The first thing Charles Carl Roberts IV did when he walked into the one-room Amish schoolhouse, police said, was to show the children his semiautomatic pistol.
Regional editor Tom Steacy said the story “would test the journalistic instincts and skills of nearly three dozen Inquirer reporters and photographers who, over the next six days, would try to explain how a private tragedy struck a very private community, the Amish of Pennsylvania.”
Yesterday, horse-drawn buggies parked not far from giant TV satellite trucks, their dishes pointed at the stars. The sky above buzzed with the drone of news helicopters, replacing the roar of emergency medical choppers that had descended earlier.
One judge commented that this story, in a crowded field of excellent entries, stood out for two reasons: “the quality of the reporting and the vibrant writing. When an ordinary man, a father of three, snapped and killed three little girls, plus himself … The Inquirer not only had to negotiate a rural community not exactly in its backyard, but an Amish community with no zeal or desire of any kind to stand in the spotlight.”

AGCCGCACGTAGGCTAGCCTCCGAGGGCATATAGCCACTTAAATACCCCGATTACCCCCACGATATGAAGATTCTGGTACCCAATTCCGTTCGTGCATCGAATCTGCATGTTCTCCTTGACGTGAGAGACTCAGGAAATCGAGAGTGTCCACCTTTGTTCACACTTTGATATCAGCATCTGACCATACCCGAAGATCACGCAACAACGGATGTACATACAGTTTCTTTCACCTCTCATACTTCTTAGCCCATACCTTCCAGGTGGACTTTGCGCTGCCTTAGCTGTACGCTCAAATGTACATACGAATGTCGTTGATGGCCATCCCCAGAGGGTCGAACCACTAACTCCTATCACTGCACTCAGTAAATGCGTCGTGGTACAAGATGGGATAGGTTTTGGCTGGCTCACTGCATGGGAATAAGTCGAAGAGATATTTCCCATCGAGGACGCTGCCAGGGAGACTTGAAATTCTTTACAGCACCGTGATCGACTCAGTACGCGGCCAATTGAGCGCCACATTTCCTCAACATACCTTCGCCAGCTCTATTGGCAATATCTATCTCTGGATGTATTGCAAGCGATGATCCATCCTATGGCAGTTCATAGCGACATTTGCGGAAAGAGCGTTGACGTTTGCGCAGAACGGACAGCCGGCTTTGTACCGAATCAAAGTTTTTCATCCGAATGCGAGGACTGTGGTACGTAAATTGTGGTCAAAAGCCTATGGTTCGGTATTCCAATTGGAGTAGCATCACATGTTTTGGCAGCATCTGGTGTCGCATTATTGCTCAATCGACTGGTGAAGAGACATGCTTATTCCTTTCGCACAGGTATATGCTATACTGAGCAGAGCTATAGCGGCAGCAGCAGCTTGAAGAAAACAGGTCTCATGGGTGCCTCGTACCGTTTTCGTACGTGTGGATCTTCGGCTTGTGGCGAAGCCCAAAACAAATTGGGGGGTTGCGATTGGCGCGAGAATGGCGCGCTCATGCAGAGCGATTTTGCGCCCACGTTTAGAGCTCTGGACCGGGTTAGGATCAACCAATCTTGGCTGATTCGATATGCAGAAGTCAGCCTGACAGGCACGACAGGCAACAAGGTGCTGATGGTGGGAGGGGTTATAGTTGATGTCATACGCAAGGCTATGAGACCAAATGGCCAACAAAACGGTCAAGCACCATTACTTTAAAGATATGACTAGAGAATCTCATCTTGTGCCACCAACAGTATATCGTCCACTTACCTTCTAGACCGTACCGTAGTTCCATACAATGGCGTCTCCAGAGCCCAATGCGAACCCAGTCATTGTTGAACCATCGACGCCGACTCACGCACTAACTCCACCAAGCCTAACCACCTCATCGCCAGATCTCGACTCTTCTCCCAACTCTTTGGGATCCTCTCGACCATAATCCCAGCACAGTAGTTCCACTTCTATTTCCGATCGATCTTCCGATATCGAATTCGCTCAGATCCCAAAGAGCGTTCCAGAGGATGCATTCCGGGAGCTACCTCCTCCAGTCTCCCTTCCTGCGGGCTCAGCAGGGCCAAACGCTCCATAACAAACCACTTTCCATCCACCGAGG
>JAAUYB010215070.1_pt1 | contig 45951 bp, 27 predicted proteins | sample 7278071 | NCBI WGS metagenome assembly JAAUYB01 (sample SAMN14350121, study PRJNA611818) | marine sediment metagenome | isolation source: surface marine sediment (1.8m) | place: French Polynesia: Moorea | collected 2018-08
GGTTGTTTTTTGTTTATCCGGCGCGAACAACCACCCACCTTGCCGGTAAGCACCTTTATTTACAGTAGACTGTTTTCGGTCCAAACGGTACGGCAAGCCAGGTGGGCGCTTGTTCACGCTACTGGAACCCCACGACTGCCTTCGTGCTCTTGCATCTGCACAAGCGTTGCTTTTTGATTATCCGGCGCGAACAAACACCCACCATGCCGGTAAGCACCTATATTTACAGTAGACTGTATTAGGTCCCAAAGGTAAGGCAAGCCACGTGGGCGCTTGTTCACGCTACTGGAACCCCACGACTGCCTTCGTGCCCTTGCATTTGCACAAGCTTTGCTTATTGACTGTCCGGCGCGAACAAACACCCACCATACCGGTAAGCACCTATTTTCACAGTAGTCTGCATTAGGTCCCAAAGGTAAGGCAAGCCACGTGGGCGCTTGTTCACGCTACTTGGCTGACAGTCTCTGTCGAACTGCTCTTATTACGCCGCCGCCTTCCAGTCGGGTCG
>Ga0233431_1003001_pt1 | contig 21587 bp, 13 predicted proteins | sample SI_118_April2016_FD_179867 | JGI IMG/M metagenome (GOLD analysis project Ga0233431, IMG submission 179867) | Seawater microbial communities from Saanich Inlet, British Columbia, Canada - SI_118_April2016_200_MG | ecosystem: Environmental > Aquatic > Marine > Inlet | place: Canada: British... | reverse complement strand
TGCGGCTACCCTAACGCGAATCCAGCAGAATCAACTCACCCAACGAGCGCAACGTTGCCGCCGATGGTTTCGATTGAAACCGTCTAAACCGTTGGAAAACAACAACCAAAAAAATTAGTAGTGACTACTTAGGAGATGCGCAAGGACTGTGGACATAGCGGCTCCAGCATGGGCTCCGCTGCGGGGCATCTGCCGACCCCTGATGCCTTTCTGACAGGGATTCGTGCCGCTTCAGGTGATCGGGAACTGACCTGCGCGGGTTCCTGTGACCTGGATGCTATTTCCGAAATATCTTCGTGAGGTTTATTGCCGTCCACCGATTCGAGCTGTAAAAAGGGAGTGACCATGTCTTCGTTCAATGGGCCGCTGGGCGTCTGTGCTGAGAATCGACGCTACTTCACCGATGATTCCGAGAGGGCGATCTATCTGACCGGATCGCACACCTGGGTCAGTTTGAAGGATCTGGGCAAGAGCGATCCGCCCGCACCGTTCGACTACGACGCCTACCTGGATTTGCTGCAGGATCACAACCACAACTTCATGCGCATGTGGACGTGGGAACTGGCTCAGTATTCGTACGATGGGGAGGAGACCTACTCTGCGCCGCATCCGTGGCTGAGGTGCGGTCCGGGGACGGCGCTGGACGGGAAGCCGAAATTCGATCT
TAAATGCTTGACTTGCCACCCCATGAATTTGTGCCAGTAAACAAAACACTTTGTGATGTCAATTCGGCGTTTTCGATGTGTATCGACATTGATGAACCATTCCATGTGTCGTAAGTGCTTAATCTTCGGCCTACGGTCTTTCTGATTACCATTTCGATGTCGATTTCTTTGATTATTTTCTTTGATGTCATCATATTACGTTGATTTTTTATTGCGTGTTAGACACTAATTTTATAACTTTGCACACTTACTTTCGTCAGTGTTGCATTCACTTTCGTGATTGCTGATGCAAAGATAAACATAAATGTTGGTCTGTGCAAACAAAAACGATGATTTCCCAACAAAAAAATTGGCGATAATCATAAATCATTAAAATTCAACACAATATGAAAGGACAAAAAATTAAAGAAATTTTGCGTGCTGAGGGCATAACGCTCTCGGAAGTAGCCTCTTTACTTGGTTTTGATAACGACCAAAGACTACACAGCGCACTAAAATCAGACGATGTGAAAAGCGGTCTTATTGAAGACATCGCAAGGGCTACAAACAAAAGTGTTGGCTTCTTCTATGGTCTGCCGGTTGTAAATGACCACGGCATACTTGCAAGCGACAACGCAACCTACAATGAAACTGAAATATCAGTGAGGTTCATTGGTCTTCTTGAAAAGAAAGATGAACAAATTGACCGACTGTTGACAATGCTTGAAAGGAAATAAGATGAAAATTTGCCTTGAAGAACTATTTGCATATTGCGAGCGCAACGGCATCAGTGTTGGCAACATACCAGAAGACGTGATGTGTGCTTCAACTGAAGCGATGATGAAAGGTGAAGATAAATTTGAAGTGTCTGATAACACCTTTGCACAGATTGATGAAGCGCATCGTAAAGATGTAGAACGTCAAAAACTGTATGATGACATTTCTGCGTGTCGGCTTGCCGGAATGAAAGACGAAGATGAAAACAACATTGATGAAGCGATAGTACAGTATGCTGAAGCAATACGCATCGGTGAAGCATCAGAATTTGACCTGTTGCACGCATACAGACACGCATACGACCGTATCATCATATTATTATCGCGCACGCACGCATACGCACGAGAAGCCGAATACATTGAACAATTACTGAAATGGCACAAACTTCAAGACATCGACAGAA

Another judge lauded the photography, “which captured the stark contrast of the two Amish men surrounded by police cars.”
Yet another judge said the “package was a prime example of ‘swarm coverage’ of a major event by a newspaper staff. In a crisis mode, they met the challenges and produced an excellent end product.”
Steacy said a major challenge of the story was the “ethical question as to whether photographing the Amish was intrusive.” One reporter said she “struggled with feelings of regret that I had to intrude upon their profound grief after such a shocking and unimaginable crime.”
“Our readers learned about a people who faced profound tragedy squarely, and with grace and forgiveness,” Steacy said.